SpaceX has successfully and seamlessly launched the most powerful operational rocket in the world called Falcon Heavy.
The massive new rocket took flight from the Kennedy Space Center in Florida and is now on its journey towards deep space.
"I'm still trying to absorb everything that happened because it's still kind of surreal to me," SpaceX CEO Elon Musk said.
Falcon Heavy's smooth takeoff comes as a pleasant surprise
The rocket's smooth takeoff comes as a pleasant surprise to all because in the run-up to the launch it was clear that the mission has a high probability of failure.
In fact, Musk said before the launch, "People [came] from all around the world to see what will either be a great rocket launch or the best fireworks display they've ever seen."
Two first-stage rocket boosters land back after the launch
What's even more stunning than the launch is that SpaceX, in a never-before-seen feat, managed to get two of Falcon Heavy's first-stage rocket boosters to cut back through Earth's atmosphere and land perfectly in an upright position at the Kennedy Space Center, mere three minutes after the launch.
"That was probably the most exciting thing I've ever seen -- literally ever," Musk said.
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Third rocket booster of Falcon Heavy failed to land back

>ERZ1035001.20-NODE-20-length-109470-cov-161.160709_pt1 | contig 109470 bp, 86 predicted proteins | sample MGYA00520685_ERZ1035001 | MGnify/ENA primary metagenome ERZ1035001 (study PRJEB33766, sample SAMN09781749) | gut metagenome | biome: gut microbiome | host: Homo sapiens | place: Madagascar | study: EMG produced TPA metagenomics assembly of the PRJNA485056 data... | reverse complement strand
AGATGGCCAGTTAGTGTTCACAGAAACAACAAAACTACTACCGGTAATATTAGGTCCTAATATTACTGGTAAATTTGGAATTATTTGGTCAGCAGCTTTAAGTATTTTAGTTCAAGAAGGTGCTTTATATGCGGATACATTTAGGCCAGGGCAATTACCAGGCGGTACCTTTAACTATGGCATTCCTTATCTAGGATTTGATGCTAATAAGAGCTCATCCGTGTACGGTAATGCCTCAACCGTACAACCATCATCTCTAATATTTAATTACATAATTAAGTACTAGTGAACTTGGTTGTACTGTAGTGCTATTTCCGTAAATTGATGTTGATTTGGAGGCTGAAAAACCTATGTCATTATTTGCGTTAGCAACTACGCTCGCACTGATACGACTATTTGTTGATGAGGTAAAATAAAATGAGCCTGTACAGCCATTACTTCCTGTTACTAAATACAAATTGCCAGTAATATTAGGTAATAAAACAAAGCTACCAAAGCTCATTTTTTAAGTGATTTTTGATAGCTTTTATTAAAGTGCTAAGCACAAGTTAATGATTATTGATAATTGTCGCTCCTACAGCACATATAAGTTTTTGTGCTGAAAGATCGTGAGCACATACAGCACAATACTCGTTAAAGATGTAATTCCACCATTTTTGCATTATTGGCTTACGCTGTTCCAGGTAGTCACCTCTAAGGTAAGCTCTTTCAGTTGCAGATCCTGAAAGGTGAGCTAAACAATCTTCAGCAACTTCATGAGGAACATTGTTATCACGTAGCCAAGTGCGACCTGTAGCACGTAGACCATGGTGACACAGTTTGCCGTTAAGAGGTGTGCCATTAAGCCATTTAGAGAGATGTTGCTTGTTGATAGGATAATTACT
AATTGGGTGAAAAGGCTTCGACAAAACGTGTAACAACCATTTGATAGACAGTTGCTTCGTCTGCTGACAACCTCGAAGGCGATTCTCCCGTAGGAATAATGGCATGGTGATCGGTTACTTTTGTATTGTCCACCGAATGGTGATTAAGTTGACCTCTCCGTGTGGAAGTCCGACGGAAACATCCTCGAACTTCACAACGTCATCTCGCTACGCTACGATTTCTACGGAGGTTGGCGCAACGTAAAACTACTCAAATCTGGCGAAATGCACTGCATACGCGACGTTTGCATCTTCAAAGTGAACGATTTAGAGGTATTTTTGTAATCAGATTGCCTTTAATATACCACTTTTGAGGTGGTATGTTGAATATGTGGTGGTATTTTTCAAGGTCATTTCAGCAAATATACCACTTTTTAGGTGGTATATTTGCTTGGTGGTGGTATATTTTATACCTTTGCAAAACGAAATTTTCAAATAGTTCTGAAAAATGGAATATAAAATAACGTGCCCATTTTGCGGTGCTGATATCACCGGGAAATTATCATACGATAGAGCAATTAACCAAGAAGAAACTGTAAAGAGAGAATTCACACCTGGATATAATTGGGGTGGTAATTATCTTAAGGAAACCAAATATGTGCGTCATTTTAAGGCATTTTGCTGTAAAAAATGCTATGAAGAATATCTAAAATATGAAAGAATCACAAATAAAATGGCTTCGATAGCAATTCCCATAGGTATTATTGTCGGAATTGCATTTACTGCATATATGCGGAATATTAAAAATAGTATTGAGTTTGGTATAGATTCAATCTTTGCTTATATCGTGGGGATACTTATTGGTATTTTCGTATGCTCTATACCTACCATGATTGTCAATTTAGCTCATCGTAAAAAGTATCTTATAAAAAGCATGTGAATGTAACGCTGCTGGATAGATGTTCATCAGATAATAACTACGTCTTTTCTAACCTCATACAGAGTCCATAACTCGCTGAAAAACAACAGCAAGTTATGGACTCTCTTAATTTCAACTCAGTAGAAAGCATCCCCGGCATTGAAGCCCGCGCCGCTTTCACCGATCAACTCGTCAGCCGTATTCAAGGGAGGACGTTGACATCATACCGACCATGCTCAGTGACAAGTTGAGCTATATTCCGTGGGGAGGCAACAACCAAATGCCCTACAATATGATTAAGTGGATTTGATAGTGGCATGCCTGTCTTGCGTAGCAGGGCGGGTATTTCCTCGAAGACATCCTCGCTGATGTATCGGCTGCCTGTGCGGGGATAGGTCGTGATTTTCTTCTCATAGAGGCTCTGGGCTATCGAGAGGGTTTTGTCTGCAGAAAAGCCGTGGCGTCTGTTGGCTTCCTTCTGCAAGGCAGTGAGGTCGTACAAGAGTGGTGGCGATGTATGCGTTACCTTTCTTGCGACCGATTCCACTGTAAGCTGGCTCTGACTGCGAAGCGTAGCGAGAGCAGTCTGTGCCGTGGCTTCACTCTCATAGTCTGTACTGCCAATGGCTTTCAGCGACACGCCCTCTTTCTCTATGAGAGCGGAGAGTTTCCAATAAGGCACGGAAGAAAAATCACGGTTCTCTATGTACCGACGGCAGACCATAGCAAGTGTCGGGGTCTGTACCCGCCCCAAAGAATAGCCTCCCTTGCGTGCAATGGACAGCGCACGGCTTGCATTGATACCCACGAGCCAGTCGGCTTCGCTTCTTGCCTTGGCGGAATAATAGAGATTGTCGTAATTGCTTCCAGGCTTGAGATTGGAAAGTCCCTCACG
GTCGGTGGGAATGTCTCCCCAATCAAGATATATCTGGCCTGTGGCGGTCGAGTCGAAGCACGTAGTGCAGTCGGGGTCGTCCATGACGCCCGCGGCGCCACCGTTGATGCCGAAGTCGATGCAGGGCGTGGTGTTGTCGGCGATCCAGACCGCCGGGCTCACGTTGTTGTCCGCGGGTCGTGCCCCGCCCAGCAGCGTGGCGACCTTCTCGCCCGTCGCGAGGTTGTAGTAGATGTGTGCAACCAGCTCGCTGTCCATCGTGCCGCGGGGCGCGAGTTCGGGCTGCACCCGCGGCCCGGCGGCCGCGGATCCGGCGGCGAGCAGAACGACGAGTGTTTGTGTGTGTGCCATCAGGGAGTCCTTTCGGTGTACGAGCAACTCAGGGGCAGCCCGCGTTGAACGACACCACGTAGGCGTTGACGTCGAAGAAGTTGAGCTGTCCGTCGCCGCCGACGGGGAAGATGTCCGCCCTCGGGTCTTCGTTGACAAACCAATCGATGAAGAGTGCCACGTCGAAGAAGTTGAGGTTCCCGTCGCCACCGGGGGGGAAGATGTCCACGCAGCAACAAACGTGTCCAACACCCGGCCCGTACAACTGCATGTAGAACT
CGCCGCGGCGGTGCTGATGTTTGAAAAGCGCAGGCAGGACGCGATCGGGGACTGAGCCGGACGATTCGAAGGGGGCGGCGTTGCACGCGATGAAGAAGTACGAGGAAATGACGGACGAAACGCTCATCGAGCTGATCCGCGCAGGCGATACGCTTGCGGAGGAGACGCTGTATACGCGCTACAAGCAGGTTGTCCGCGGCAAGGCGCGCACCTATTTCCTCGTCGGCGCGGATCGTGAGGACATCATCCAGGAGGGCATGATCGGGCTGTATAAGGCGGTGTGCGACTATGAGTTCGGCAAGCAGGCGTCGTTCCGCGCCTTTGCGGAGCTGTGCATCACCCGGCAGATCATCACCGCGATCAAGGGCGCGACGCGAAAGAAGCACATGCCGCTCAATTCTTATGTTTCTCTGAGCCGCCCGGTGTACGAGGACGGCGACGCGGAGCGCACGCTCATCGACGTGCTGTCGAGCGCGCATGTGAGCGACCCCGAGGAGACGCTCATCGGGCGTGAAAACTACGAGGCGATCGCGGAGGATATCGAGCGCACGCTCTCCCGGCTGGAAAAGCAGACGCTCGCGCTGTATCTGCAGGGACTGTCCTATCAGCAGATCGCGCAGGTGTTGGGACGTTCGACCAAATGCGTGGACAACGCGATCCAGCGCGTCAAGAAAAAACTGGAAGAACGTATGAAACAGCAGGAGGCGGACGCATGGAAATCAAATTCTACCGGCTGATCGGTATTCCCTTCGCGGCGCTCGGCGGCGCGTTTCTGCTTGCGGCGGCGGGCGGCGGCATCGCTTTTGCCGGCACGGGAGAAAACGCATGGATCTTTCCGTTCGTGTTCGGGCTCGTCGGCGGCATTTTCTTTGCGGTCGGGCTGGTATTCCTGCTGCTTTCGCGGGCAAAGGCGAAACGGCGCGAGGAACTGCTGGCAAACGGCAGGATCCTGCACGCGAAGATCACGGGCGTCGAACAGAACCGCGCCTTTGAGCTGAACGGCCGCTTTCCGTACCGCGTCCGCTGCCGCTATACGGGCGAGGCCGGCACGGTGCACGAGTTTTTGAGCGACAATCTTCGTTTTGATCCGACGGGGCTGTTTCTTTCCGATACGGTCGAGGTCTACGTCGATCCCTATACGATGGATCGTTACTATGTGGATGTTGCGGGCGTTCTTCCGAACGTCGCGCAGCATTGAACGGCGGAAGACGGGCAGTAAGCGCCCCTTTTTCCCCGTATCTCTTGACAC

However, the third rocket booster of the Falcon Heavy, which was to land back in the ocean, could not land successfully. It could not properly kick-start the procedure required to land back, missed the drone ship and hit the water at 300 miles per hour.
Made on earth!
Falcon Heavy to put Musk's Tesla Roadster in deep space
On board as payload is Musk's personal Tesla Roadster car with a dummy at the driver's seat.
The rocket will now go through regions of intense radiation and will be pelted by high-energy particles, so it is still possible the mission fails.
If the rocket survives, it will do another engine burn, finally putting the car on a deep space path towards Mars' orbit.
Interestingly, Falcon Heavy launch becomes YouTube's second biggest live stream
Interestingly, the live stream of the this launch was viewed by about 3 million people, making it YouTube's second biggest live stream ever. YouTube's first biggest live stream was of the Red Bull Stratos jump, which was concurrently seen by 8 million people in 2012.
Falcon Heavy can carry 141,000-pound payload, has 27 engines
The Falcon Heavy combines the powers of SpaceX's three Falcon 9 rockets into one and features a total of 27 Merlin engines.
According to SpaceX, "These engines together generate more than five million pounds of thrust at liftoff, equal to approximately eighteen 747 aircraft."
The rocket is 230 feet in height and can carry about 141,000 pounds of payload.
SpaceX becomes first private company to build a powerful rocket
With this, SpaceX becomes the first private company to build a powerful rocket, marks a turning point in space exploration, and yet again proves the worth of reusable rockets.
The first-stage rocket boosters in the launch have been used for over 40 missions since 2012.
They also allowed SpaceX to carry out the mission in $90 million, one-third of what such missions usually cost.